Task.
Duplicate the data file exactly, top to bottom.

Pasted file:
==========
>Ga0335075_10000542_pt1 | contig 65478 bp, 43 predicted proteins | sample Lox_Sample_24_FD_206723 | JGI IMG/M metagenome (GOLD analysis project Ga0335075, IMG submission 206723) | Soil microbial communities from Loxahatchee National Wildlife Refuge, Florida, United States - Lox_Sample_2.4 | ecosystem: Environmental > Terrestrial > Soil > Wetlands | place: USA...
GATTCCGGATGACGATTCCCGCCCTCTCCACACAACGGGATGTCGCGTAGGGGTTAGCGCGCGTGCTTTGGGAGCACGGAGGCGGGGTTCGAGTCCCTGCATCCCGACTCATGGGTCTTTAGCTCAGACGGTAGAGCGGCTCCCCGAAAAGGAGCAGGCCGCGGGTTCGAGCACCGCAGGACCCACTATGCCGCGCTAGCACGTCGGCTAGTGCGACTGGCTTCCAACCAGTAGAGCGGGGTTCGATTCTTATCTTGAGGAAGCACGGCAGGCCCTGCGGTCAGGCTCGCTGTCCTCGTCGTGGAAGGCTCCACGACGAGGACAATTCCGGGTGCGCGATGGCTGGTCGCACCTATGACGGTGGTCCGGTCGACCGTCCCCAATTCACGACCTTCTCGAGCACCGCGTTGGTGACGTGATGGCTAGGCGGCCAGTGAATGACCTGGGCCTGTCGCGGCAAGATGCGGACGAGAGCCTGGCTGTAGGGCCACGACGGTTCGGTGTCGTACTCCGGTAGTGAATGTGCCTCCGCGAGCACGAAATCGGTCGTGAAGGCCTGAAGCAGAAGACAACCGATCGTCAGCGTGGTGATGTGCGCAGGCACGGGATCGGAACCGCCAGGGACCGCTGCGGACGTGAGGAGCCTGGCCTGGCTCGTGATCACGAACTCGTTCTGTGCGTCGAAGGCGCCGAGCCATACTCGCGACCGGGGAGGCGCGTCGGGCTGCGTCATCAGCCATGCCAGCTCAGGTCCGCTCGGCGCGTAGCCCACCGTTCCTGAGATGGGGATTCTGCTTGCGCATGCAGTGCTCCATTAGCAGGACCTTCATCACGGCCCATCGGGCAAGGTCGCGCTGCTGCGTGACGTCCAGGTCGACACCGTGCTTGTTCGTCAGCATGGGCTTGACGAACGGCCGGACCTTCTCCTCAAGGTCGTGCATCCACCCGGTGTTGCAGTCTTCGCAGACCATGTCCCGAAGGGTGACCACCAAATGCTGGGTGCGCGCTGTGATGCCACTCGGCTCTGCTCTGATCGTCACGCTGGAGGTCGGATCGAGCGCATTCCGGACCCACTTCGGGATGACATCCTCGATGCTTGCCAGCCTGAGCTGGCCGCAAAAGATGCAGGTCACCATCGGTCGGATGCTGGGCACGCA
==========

>Ga0335075_10000542_pt1 | contig 65478 bp, 43 predicted proteins | sample Lox_Sample_24_FD_206723 | JGI IMG/M metagenome (GOLD analysis project Ga0335075, IMG submission 206723) | Soil microbial communities from Loxahatchee National Wildlife Refuge, Florida, United States - Lox_Sample_2.4 | ecosystem: Environmental > Terrestrial > Soil > Wetlands | place: USA...
GATTCCGGATGACGATTCCCGCCCTCTCCACACAACGGGATGTCGCGTAGGGGTTAGCGCGCGTGCTTTGGGAGCACGGAGGCGGGGTTCGAGTCCCTGCATCCCGACTCATGGGTCTTTAGCTCAGACGGTAGAGCGGCTCCCCGAAAAGGAGCAGGCCGCGGGTTCGAGCACCGCAGGACCCACTATGCCGCGCTAGCACGTCGGCTAGTGCGACTGGCTTCCAACCAGTAGAGCGGGGTTCGATTCTTATCTTGAGGAAGCACGGCAGGCCCTGCGGTCAGGCTCGCTGTCCTCGTCGTGGAAGGCTCCACGACGAGGACAATTCCGGGTGCGCGATGGCTGGTCGCACCTATGACGGTGGTCCGGTCGACCGTCCCCAATTCACGACCTTCTCGAGCACCGCGTTGGTGACGTGATGGCTAGGCGGCCAGTGAATGACCTGGGCCTGTCGCGGCAAGATGCGGACGAGAGCCTGGCTGTAGGGCCACGACGGTTCGGTGTCGTACTCCGGTAGTGAATGTGCCTCCGCGAGCACGAAATCGGTCGTGAAGGCCTGAAGCAGAAGACAACCGATCGTCAGCGTGGTGATGTGCGCAGGCACGGGATCGGAACCGCCAGGGACCGCTGCGGACGTGAGGAGCCTGGCCTGGCTCGTGATCACGAACTCGTTCTGTGCGTCGAAGGCGCCGAGCCATACTCGCGACCGGGGAGGCGCGTCGGGCTGCGTCATCAGCCATGCCAGCTCAGGTCCGCTCGGCGCGTAGCCCACCGTTCCTGAGATGGGGATTCTGCTTGCGCATGCAGTGCTCCATTAGCAGGACCTTCATCACGGCCCATCGGGCAAGGTCGCGCTGCTGCGTGACGTCCAGGTCGACACCGTGCTTGTTCGTCAGCATGGGCTTGACGAACGGCCGGACCTTCTCCTCAAGGTCGTGCATCCACCCGGTGTTGCAGTCTTCGCAGACCATGTCCCGAAGGGTGACCACCAAATGCTGGGTGCGCGCTGTGATGCCACTCGGCTCTGCTCTGATCGTCACGCTGGAGGTCGGATCGAGCGCATTCCGGACCCACTTCGGGATGACATCCTCGATGCTTGCCAGCCTGAGCTGGCCGCAAAAGATGCAGGTCACCATCGGTCGGATGCTGGGCACGCA